|Morpheme has been listed as a level-4 vital article in Language. If you can improve it, please do. This article has been rated as Start-Class.|
|WikiProject Linguistics||(Rated Start-class, High-importance)|
- 1 POV
- 2 Serious Review Required
- 3 Definition needs more detail
- 4 Able a free or bound morpheme?
- 5 merges?
- 6 Words a subset of Morphemes?
- 7 Morphological Analysis Must Be Drastically Modified
- 8 please give me the meanings
- 9 Introduction too confusing
- 10 COMPLETE rewrite required.
- 11 Interfix
- 12 Morphological analysis
- 13 What's a semantic unit?
- 14 Able
- 15 Assessment comment
I think there are 2 views here that are being combined in this entry. There are linguists that would only include as morphemes, a unit of "grammatical meaning," like plural markers, past tense markers etc. Others would include as morphemes, any unit of "meaning," like "find," "book," etc. In introducing "meaning" into the concept of morpheme, one also introduces a subjective element and context-sensitive element.
I am not sure that one can combine these approaches.
- I'm also very leary of combining Morphological analysis and Lexical analysis, as is implied by saying morphemes combine to form lexemes. We are definitely treading too far from the Neutral Perspective in that statement. I know linguists (non-Chomsky to be sure) who would read this and consider it an aberration. —Preceding unsigned comment added by Conversion script (talk • contribs) 15:43, 25 February 2002
This The morpheme plural-s has the morph "-s" in cats ([kæts]), but "-es" in dishes ([diʃɪz]), and even the soft s, [z], in dogs ([dogz]). These are the allomorphs of "-s". It might even change entirely into -ren in children. is from Spencer, morphology. FlammingoHey 09:45, 15 May 2007 (UTC)
The current english example says that able is a bound morpheme while it is clearly free: able to be broken <=> breakable. --184.108.40.206 04:01, 23 June 2007 (UTC)
- Wrong. 'able' is a free morpheme, yes. It means "capable of doing something". But '-able' is a bound morpheme, in fact meaning the opposite - it means "capable of having the preceding action done to it". Hence, "breakable" means "able to BE broken", not "able to break". The bound morpheme reverses the voice and describes the passive action, not the active. ghostmoonEVPhauntings 02:19, 12 June 2008 (UTC)
Serious Review Required
Definition needs more detail
Include the root of the word Morpheme (New Testament Greek?) and the linguistics schools it applies and does not apply to. Include links to other linguistic topics based around morphemes and the philosophy of linguistic study. —Preceding unsigned comment added by Jp adelaide (talk • contribs) 14:53, 7 October 2007 (UTC)
Able a free or bound morpheme?
In the article the morpheme "-able" in the word "unbreakable" is described as a bound morpheme. I would suggest that isn't the case: the morpheme "able" is a free morpheme such as "break", as it can be a word of its own, a synonymous of "capable". manu3d (talk) 15:10, 7 January 2008 (UTC)
Words a subset of Morphemes?
is the set of all English words W a subset of all English morphemes M? In other words, is ? Are there any words that are not morphemes? —Preceding unsigned comment added by 220.127.116.11 (talk) 00:22, 24 September 2008 (UTC)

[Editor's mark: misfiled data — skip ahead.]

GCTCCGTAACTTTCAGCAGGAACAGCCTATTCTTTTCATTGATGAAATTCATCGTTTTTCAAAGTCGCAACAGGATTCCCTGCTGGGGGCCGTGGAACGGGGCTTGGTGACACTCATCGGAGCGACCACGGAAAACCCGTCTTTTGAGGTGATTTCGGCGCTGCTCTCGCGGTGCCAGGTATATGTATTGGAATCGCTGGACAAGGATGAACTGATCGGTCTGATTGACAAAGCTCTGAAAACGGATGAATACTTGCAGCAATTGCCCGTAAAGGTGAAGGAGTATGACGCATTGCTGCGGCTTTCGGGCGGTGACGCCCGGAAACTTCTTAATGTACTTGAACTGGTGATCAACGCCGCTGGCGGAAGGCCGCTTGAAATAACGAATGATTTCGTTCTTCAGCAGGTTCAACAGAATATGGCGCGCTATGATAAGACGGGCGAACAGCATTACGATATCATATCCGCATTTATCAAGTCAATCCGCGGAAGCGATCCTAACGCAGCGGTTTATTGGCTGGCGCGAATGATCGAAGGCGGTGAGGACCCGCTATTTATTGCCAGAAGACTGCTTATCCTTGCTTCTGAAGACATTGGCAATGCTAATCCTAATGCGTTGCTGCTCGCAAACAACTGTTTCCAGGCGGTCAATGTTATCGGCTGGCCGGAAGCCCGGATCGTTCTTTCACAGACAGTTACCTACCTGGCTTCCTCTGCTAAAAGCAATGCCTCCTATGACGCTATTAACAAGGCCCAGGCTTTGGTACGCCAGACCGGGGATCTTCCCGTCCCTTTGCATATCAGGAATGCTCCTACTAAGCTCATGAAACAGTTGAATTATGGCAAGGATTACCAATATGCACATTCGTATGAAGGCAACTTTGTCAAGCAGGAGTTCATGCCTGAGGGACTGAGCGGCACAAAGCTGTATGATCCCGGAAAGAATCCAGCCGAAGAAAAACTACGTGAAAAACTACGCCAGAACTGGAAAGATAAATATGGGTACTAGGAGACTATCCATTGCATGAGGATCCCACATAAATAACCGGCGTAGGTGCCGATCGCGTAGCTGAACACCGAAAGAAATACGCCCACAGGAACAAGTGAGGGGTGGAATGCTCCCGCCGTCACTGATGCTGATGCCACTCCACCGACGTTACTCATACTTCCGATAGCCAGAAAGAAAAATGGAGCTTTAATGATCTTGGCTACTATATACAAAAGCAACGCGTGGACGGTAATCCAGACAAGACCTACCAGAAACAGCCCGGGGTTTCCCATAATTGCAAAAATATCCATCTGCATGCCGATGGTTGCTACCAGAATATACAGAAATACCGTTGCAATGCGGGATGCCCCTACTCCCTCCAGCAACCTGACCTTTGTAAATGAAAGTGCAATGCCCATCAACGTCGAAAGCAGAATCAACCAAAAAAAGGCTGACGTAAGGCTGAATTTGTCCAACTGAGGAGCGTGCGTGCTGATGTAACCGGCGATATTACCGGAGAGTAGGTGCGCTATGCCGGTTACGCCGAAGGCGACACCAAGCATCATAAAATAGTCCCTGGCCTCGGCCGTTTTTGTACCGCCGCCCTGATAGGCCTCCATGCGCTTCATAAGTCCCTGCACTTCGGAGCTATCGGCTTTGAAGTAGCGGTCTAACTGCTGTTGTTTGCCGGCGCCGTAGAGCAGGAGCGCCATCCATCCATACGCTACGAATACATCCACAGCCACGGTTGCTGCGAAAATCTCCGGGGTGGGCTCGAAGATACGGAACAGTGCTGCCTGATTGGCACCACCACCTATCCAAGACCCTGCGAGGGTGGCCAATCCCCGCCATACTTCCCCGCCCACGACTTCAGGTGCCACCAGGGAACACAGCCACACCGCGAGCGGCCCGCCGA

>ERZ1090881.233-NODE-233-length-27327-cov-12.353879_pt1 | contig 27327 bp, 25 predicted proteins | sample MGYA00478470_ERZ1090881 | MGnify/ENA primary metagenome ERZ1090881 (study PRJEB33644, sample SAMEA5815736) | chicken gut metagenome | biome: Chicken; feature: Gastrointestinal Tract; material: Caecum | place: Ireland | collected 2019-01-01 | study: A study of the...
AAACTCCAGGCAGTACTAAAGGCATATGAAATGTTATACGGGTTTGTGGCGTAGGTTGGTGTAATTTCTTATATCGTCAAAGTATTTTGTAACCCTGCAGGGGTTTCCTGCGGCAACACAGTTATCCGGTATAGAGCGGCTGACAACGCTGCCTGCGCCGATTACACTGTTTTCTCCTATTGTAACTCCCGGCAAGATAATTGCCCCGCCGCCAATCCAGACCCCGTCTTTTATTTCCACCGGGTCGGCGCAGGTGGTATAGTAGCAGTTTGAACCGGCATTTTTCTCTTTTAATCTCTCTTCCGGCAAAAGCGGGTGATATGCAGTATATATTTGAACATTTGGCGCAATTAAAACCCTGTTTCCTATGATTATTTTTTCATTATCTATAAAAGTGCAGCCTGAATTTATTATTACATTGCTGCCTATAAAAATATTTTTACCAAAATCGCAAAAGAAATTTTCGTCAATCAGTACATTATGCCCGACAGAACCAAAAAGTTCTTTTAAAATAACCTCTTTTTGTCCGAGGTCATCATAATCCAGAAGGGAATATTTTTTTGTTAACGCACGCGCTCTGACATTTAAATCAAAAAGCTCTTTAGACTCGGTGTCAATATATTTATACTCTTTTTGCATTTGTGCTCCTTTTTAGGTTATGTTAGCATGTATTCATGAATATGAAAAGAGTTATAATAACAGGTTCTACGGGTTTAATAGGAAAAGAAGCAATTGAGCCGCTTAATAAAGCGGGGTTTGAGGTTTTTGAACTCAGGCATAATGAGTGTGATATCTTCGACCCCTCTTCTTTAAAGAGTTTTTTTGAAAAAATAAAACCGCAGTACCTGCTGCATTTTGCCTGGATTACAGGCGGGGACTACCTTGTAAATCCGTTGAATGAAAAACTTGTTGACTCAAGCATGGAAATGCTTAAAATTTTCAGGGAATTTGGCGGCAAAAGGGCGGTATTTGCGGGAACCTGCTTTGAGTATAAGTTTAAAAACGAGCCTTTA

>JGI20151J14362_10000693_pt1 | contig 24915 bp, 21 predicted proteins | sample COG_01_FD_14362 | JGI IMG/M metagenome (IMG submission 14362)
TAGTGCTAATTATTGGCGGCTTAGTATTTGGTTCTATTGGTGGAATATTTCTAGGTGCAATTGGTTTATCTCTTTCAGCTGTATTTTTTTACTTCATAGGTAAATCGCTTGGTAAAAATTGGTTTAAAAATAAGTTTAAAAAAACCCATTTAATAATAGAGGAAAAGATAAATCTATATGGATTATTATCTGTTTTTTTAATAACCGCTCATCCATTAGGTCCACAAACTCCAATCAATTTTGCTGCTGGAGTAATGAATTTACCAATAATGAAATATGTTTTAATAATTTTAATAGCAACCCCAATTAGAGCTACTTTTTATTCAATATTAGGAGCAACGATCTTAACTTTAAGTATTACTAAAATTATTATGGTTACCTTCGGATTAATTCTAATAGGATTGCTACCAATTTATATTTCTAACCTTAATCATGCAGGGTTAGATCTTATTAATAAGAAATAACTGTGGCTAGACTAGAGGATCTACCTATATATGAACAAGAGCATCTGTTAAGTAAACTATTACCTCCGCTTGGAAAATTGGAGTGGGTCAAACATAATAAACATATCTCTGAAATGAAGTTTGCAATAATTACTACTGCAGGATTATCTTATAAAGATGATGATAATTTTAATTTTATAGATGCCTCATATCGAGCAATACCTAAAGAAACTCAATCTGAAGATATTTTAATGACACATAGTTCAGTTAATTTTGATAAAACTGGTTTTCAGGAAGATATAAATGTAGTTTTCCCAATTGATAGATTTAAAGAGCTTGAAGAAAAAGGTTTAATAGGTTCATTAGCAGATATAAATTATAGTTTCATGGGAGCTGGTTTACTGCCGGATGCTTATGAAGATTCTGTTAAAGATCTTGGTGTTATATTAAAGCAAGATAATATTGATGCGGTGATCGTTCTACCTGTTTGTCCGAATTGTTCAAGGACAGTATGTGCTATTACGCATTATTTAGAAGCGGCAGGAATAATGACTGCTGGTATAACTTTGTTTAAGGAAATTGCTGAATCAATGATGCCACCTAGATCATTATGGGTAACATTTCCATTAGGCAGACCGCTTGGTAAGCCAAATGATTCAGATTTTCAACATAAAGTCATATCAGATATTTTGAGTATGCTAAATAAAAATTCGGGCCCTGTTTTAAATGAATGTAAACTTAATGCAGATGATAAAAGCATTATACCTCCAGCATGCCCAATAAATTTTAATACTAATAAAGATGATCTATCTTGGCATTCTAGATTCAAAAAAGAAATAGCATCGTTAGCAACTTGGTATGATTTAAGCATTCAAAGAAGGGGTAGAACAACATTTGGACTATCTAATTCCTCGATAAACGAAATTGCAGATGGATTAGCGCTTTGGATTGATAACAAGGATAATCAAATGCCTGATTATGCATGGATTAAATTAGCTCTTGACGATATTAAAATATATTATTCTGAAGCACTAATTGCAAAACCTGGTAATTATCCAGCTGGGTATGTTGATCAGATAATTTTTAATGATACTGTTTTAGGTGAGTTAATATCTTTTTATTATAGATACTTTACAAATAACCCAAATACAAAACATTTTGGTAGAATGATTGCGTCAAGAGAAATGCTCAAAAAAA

- (Sorry, I don't know how to indent. If another editor who reads this does, please indent what's to follow, and delete this parenthetical comment.) No. According to a morpheme-based analysis, "kid" is one morpheme, and "kids" is two (the first morpheme is "kid", and the second is "-s"). Each of these, though, is only one word. 18.104.22.168 (talk) 08:13, 10 January 2009 (UTC)
Morphological Analysis Must Be Drastically Modified
I would actually delete it, only I don't want the header deleted. It would be nice to include a description of what morphological analysis is in this article. Unfortunately what is currently under the header "Morphological Analysis" is a description of a few very specific computational analysis systems employed by what looks like one or two Asian universities. If this has a place in Wikipedia, it's not here. 22.214.171.124 (talk) 08:17, 10 January 2009 (UTC)
please give me the meanings
arch- -ette tele- -ity male- dis- uni- -tion kilo- bene-
Introduction too confusing
The introduction is too confusing. I did not understand what a morpheme was until I read the Wiktionary definition: http://en.wiktionary.org/wiki/morpheme --126.96.36.199 (talk) 05:55, 13 December 2009 (UTC)
- Really? because they're worded very similarly. — Æµ§œš¹ [aɪm ˈfɻɛ̃ⁿdˡi] 06:01, 13 December 2009 (UTC)
COMPLETE rewrite required.
It is ironic that a page on a linguistic theme is written in so mediocre and awkward a style. Here are my criticisms: If no one objects, I will return and fix the page up later (unless someone else does it in the interim, which might be a good idea, because I am not an expert in this field).
In linguistics, a morpheme is the smallest component of word, or other linguistic unit, that has semantic meaning.
This should read “of a word”, not “of word”. And, as you are pointing to something, “which” would serve better than “that”.
A morpheme is composed by phoneme(s) (the smallest linguistically distinctive units of sound) in spoken language, and by grapheme(s) (the smallest units of written language) in written language.
I gather “is composed by phoneme(s)” should properly read “is composed of phoneme(s)”, and thus “and by” later in the same sentence would become “and of”. It's a clumsy construction anyway. Perhaps something like: "When a morpheme is spoken, it is called a phoneme, and when written, a grapheme. Phonemes and graphemes are the smallest distinctive units used in language."
The concept of word and morpheme are different, a morpheme may or may not stand alone.
This is a pretty appalling definition! It would confuse any reader who was a novice in this area. How does the second part of this sentence relate to the first? The sentence tells you that “word” and “morpheme” are different concepts, but then goes on to say of a morpheme that it “may or may not stand alone”. This implies that, in the case of “words”, they MAY NOT “may or may not stand alone”, which is nonsense.
A morpheme is free if it can stand alone (ex: "one", "possible"),...
Look, call me an old fuddy duddy, but last time I checked it was the abbreviation “e.g.” which signified that examples were to follow. I should have thought that any aspiring linguist would remember that “ex” means “from”, or “out of”. That is, any aspiring linguist familiar with the use of “e.g., which would include most 12 year olds. Just weird.
It gets better:
Its actual phonetic representation is the morph, with the different morphs ("in-", "im-") representing the same morpheme being grouped as its allomorphs.